One has just been sent out as a biblical dove, has found nothing green, and slips back
into the darkness of the ark -- Kafka

Saturday, March 10, 2012

Adolf Loos: Ornament Is a Crime

Ornament and Crime is an essay written in 1908 by the influential and self-consciously "modern" Austrian architect Adolf Loos under the German title Ornament und Verbrechen. It was under this challenging title that in 1913 the essay was translated into English: "The evolution of culture marches with the elimination of ornament from useful objects", Loos proclaimed, linking the optimistic sense of the linear and upward progress of cultures with the contemporary vogue for applying evolution to cultural contexts.[citation needed]

In Loos's essay, "passion for smooth and precious surfaces"[1] he explains his philosophy, describing how ornamentation can have the effect of causing objects to go out of style and thus become obsolete. It struck him that it was a crime to waste the effort needed to add ornamentation, when the ornamentation would cause the object to soon go out of style. Loos introduced a sense of the "immorality" of ornament, describing it as "degenerate", its suppression as necessary for regulating modern society. He took as one of his examples the tattooing of the "Papuan" and the intense surface decorations of the objects about him—Loos considered the Papuan not to have evolved to the moral and civilized circumstances of modern man, who, should he tattoo himself, would either be considered a criminal or a degenerate.[2]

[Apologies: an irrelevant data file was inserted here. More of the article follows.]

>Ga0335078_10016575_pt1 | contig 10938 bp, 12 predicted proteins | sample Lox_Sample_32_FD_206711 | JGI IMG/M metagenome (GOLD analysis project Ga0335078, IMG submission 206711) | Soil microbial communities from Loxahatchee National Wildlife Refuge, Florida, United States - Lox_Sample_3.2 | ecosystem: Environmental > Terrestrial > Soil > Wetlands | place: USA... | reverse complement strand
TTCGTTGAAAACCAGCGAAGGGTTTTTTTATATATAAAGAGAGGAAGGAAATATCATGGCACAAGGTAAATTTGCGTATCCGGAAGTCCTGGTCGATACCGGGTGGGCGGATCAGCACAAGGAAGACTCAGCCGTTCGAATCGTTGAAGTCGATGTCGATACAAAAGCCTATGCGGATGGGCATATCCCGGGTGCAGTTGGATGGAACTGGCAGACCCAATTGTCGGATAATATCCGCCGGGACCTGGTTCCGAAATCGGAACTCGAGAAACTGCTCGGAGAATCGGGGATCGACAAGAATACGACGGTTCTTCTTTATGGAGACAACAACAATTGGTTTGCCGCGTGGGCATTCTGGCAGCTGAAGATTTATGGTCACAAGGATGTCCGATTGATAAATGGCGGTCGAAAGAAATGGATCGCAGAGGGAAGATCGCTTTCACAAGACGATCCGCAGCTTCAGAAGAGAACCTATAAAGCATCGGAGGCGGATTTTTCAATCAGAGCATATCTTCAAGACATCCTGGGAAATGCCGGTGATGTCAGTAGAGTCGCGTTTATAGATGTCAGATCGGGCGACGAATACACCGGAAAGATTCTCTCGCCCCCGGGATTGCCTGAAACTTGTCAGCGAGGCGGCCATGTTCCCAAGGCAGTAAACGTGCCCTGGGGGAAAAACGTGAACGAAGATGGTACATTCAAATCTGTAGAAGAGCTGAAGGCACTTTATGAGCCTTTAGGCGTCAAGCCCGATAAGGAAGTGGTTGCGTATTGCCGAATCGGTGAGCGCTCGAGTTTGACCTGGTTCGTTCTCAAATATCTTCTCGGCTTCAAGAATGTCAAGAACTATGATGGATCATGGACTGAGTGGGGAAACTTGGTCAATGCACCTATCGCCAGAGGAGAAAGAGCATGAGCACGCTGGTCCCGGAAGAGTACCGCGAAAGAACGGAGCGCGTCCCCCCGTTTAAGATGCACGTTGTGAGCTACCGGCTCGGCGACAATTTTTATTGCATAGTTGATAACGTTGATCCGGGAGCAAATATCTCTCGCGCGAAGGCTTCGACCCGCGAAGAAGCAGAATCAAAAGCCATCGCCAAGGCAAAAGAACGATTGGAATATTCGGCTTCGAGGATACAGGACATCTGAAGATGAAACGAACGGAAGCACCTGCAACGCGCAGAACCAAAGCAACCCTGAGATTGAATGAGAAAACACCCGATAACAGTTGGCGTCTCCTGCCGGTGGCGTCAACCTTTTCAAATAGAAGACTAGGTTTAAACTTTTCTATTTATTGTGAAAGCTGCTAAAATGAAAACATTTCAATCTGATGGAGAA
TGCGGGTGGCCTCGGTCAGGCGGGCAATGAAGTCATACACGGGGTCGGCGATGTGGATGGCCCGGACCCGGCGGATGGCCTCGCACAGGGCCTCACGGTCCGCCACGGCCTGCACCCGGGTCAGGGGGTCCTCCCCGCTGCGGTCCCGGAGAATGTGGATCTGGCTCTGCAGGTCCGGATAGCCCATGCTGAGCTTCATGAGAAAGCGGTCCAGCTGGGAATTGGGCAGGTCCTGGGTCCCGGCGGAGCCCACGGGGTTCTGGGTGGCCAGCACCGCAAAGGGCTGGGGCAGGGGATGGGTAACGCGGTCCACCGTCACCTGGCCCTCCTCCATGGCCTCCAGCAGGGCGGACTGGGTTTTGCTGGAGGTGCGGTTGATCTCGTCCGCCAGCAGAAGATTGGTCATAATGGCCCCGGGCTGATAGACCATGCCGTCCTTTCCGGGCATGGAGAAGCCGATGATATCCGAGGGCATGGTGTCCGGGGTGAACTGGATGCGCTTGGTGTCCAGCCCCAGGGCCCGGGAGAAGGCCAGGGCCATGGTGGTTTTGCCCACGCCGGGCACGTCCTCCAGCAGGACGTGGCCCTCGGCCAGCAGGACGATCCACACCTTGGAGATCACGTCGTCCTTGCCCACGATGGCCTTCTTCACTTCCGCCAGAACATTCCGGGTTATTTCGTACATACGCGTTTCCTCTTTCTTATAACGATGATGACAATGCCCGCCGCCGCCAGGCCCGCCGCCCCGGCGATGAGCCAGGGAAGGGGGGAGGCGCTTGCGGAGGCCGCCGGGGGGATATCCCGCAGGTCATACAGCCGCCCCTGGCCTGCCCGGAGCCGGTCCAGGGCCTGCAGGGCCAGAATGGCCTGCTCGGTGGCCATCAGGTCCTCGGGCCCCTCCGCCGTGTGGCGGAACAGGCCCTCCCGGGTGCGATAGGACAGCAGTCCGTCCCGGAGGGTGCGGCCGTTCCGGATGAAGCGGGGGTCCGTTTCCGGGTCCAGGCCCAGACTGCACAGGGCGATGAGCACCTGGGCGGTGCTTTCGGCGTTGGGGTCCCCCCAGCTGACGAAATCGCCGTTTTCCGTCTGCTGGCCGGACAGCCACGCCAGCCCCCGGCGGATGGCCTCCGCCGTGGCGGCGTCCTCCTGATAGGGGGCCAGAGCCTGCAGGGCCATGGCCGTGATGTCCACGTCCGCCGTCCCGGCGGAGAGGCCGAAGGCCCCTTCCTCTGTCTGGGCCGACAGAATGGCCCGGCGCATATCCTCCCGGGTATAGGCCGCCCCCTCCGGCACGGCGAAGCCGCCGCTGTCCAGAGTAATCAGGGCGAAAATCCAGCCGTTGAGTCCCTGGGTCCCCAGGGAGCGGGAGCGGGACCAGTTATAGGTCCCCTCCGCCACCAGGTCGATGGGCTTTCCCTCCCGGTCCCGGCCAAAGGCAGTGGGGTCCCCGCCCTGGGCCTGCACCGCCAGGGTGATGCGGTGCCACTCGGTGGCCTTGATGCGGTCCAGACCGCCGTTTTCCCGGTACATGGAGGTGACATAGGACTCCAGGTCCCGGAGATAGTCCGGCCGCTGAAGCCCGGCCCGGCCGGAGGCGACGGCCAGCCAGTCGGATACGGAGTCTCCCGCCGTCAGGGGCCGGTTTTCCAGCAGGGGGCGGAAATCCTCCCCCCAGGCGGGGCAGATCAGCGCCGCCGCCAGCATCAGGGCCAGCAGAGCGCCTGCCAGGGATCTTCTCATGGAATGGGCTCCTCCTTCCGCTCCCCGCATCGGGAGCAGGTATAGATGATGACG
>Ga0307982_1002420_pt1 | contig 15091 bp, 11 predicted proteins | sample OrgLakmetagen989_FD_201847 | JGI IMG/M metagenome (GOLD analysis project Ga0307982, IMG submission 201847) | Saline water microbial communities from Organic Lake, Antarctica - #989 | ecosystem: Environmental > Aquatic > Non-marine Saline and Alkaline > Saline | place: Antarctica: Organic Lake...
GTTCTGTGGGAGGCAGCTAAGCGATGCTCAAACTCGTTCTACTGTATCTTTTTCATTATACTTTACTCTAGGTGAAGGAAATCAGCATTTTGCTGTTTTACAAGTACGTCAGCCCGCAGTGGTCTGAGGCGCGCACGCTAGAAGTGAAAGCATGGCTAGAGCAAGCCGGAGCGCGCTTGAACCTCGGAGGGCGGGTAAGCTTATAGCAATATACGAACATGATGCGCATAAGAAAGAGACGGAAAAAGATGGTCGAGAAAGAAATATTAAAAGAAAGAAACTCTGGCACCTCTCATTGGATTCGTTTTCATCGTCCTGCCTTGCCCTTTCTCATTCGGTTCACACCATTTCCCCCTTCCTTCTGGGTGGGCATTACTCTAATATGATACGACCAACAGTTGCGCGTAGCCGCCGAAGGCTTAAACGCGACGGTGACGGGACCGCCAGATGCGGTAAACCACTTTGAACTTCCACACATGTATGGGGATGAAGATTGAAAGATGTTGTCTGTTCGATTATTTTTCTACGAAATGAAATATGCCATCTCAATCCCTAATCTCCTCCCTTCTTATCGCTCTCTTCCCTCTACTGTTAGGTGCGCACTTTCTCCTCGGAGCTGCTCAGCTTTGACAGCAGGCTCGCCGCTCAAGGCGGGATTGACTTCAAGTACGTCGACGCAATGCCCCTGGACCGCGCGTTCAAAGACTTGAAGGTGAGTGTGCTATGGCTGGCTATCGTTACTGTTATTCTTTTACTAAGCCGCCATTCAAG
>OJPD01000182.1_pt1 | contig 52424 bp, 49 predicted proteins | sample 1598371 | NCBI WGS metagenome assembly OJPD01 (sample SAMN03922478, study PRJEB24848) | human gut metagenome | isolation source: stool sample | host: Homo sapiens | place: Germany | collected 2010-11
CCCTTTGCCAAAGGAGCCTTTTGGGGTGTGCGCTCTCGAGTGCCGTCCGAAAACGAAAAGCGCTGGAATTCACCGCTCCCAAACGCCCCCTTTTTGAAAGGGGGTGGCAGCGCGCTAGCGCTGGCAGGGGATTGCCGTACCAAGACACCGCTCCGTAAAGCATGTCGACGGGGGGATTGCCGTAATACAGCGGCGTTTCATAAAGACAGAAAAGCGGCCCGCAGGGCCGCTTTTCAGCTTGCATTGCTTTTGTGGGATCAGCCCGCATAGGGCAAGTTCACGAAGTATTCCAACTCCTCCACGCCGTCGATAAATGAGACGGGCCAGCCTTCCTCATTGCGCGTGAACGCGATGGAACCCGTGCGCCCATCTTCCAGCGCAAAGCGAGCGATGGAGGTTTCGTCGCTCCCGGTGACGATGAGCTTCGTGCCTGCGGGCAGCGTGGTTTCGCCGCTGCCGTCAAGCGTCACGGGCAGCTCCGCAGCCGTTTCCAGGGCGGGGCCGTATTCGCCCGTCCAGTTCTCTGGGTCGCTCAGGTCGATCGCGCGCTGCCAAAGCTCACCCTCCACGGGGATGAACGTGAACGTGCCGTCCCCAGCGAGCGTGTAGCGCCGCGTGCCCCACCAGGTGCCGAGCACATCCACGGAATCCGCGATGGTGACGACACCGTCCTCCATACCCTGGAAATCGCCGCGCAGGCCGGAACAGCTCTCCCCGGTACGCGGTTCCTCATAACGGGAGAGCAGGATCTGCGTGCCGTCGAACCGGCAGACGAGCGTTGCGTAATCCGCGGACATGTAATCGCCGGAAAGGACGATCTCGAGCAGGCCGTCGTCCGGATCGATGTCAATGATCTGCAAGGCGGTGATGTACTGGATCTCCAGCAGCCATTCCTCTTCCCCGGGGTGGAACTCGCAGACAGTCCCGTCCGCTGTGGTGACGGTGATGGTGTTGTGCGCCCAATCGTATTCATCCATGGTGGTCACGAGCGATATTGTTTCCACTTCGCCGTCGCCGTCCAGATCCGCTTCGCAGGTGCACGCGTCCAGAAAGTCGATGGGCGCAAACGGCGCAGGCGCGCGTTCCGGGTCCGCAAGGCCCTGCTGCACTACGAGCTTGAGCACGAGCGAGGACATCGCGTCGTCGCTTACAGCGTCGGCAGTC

The essay was written when Art Nouveau, which Loos had excoriated even at its height in 1900, was about to show a new way of modern art. The essay is important in articulating some moralizing views, inherited from the Arts and Crafts movement, which would be fundamental to the Bauhaus design studio and would help define the ideology of Modernism in architecture.

[From Wikipedia: http://en.wikipedia.org/wiki/Ornament_and_Crime]
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